This phenomenon is not exclusive to Drabgam village, or to south Kashmir. At least 37 per cent students of elementary level and 50 per cent students of secondary level quit studies midway in Jammu and Kashmir, according to official government documents accessed by The Kashmir Walla

The documents further stated that the annual average drop-out rate at the secondary level is more than twenty percent in eight districts if J-K that include Budgam in central Kashmir; Bandipora, Baramulla, and Kupwara in north Kashmir; Kulgam in south Kashmir; and Rajouri, Ramban, and Reasi districts in the Jammu division.

However, even when Muneeb left the school, Mr. Yaseen hung onto his younger brother, 14-year-old Abbas Bhat. “His face…,” Mr. Yaseen paused for a moment before he continued further: “I see a KAS [Kashmir Administrative Services, officer] in him. I just [can] see it in his face.”

And the Bhat family’s hamlet agreed. A close neighbor of the Bhat family said that Abbas “is so bright that the master [teacher, Mr. Yaseen] would even come to pick him up and take him to school.

However, the schools in Kashmir have remained closed for nearly a year now as the imposed restrictions to curb any anti-government protest against its unilateral moves in the region continued. And later, a week after school’s reopened in February 2020, the coronavirus pandemic brought everything down to a grinding halt once again. 

Kashmir suffered a huge economic dip as 40,000 crore rupees were lost. But, for the Bhat family, it was a fight against survival; Abbas eventually had to join his elder brother in earning money for the family — as a laborer, working in the orchards–the economic mainstay or rural south Kashmir.

When schools reopen in the future, the family hoped that Abbas would continue with his studies. Mr. Yaseen and the Bhat family’s neighbours in the hamlet, too, want the same. But Muneeb, thinking ahead of his time and for the survival of the family, is aware that it was not possible. “I didn’t want him to leave the studies at all,” said the elder brother. “But we had no money.”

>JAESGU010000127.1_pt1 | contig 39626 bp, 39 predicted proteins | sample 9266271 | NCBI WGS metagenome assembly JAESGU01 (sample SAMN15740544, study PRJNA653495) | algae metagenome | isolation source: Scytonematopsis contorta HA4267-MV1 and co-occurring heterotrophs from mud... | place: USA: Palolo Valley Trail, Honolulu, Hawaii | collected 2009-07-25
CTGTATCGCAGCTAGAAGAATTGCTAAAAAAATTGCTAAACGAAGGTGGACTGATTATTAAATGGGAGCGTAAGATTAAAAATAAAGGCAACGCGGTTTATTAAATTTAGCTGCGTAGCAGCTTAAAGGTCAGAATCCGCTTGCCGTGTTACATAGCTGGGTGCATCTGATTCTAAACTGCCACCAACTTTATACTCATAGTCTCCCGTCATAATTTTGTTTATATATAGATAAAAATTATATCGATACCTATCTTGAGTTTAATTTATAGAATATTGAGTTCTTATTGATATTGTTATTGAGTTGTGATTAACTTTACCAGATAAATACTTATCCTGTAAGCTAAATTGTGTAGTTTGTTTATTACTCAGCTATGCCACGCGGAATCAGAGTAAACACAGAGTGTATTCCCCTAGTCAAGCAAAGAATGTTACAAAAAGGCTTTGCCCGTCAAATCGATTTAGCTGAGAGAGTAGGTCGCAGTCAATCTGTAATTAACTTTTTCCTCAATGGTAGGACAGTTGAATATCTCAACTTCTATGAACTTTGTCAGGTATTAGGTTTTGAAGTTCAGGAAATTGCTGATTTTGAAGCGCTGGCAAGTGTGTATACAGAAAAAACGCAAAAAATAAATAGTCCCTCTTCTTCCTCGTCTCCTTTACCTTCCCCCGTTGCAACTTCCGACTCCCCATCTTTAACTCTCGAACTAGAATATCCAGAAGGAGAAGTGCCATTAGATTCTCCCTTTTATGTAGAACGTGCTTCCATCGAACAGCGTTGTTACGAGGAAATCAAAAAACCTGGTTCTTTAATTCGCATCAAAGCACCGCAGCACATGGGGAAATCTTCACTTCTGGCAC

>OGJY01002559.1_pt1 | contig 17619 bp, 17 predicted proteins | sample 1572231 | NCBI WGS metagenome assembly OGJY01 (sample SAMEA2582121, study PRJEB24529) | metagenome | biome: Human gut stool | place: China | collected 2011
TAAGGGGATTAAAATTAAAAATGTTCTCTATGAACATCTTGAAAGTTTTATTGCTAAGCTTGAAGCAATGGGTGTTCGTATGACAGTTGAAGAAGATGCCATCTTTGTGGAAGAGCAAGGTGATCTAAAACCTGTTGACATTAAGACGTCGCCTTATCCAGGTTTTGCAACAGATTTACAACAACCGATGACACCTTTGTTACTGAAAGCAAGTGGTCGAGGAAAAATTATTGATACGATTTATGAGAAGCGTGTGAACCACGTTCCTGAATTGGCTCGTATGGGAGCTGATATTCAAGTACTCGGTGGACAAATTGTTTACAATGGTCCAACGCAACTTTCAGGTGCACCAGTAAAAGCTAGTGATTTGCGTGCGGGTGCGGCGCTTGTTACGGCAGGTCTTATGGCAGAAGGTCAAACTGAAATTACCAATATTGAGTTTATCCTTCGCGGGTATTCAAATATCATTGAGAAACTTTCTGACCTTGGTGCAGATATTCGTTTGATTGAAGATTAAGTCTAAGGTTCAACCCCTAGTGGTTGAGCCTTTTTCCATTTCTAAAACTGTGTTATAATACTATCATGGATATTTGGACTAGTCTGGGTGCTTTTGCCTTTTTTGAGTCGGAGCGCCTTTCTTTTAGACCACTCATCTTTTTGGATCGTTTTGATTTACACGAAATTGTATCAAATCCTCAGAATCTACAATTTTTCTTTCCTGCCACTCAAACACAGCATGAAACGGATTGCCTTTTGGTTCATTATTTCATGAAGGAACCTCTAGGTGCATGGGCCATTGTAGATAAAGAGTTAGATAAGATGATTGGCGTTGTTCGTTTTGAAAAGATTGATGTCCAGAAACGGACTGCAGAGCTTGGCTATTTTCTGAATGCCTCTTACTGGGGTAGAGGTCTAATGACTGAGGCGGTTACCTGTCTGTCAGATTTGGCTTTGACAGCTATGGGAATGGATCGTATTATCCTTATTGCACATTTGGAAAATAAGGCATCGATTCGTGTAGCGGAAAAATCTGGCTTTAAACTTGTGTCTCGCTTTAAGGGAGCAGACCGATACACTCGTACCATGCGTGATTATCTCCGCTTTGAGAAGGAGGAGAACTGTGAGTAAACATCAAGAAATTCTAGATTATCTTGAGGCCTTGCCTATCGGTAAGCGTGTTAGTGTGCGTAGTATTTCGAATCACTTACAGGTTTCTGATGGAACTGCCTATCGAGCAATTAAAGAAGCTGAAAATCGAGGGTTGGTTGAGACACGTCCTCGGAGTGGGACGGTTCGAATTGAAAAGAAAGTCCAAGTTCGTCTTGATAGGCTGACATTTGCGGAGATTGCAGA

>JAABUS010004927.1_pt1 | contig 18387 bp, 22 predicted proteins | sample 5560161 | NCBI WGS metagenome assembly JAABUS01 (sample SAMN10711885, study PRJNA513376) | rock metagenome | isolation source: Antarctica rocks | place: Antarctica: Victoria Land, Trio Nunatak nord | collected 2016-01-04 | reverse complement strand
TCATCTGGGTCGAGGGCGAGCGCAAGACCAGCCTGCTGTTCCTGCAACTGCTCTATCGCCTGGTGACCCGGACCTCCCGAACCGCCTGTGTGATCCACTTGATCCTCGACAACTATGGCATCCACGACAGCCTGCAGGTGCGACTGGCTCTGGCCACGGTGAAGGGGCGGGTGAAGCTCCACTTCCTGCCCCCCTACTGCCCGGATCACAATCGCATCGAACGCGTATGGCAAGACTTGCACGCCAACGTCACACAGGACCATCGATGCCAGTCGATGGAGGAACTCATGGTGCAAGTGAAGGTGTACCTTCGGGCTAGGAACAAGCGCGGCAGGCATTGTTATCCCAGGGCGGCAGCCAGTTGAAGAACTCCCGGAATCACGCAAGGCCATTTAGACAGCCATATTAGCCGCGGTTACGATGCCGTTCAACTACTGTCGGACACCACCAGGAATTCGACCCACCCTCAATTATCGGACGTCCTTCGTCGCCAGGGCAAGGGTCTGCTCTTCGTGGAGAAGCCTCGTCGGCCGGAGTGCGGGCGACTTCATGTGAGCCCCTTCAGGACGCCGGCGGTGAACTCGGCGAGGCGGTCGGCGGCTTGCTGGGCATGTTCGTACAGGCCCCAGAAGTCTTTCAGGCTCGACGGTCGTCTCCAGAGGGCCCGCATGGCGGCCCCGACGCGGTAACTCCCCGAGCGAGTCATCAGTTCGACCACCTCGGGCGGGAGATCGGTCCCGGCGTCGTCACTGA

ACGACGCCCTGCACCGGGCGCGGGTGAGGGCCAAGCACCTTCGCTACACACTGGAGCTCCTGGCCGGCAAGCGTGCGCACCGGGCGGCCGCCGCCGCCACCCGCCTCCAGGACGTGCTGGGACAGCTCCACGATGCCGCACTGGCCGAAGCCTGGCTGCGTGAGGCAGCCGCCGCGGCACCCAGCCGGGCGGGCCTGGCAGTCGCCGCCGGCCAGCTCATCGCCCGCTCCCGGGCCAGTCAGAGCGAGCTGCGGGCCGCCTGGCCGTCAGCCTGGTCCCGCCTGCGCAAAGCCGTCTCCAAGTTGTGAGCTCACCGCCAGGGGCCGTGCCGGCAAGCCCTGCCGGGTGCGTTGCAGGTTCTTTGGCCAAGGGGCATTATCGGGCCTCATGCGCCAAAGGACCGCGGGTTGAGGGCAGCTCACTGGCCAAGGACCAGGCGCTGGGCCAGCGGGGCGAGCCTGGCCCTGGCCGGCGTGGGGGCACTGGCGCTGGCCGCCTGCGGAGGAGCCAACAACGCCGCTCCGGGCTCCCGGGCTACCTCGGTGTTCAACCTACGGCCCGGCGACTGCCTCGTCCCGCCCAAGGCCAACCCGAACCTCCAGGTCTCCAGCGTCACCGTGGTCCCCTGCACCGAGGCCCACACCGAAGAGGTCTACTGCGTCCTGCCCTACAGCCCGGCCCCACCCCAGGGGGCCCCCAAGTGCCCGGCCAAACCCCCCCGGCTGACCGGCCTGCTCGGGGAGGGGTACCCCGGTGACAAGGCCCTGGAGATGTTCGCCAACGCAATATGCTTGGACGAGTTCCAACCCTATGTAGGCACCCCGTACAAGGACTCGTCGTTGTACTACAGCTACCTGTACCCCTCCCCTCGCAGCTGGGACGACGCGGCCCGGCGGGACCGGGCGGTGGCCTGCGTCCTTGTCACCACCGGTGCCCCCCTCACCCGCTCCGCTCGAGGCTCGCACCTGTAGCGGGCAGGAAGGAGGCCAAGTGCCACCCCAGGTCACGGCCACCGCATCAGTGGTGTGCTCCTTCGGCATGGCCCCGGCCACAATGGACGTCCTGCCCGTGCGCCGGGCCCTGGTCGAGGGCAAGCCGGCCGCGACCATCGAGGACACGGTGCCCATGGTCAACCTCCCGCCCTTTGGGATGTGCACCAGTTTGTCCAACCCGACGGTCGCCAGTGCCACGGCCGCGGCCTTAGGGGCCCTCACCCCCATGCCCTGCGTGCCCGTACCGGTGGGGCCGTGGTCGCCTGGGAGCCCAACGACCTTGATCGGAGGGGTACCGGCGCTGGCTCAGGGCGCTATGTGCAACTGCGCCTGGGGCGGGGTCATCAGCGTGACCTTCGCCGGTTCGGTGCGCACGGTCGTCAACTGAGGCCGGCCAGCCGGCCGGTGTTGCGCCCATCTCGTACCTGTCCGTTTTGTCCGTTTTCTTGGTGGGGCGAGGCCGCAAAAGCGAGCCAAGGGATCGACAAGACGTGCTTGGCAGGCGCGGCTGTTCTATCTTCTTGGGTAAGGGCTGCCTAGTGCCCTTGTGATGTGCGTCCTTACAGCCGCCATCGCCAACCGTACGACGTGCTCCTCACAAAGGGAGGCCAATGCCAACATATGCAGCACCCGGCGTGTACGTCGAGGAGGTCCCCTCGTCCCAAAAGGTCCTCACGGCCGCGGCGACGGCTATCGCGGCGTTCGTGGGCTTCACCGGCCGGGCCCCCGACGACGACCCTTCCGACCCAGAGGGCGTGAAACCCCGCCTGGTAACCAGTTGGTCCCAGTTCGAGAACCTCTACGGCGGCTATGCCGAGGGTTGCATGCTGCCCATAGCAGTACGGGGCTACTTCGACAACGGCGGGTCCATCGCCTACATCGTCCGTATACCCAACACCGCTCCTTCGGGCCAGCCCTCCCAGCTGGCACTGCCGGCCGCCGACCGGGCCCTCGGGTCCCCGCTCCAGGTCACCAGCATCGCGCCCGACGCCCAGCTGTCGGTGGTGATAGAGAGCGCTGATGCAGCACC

For his father’s medication, the family needs nearly 3,000 rupees a month. “I just bought him the course [of medicines],” said Muneeb, “now, I’m only left with a thousand rupees with me.”

Muneeb and Abbas’s bags have gathered dust in the cupboard; Muneeb’s bag doesn’t even belong to him anymore. Their sister, who attends Degree College in Pulwama, has her Physics notes in it. Muneeb had left his pen and notebooks too. But not the uniform.

“I wear it sometimes,” he said. However, his mother, Ms. Bano has refused to let him wear it to the new work he has found as a painter. “It pays better,” she said. “350 rupees for a day.”

But between loading sand to painting walls, as Muneeb gets his clothes dirty, he breaks down sometimes. “I miss studying when I’m at work,” he said. “I feel very bad. I badly want to study. I’ll study anything — but if I’ll have money.”

Though Muneeb never had a dream job, he said his younger brother’s dream is to become a doctor. As a reason after another keeps children in Kashmir away from the schools, thousands like Muneeb and Abbas dwindle in darkness. Their future? As uncertain as Kashmir’s.

Taking a couple of hard drags from the hookah, the senior Mr. Bhat sneaked out as Ms. Bano busied herself in the kitchen. But nobody is there to tell her he will be far, far gone.  The sun was about to set and darkness would engulf the hamlet but Muneeb wasn’t home.

Does Ms. Bano think that  Muneeb has matured too soon? “He’ll always be a child to me,” she said half-heartedly.

The story was originally published in our 24-30 August 2020 print edition.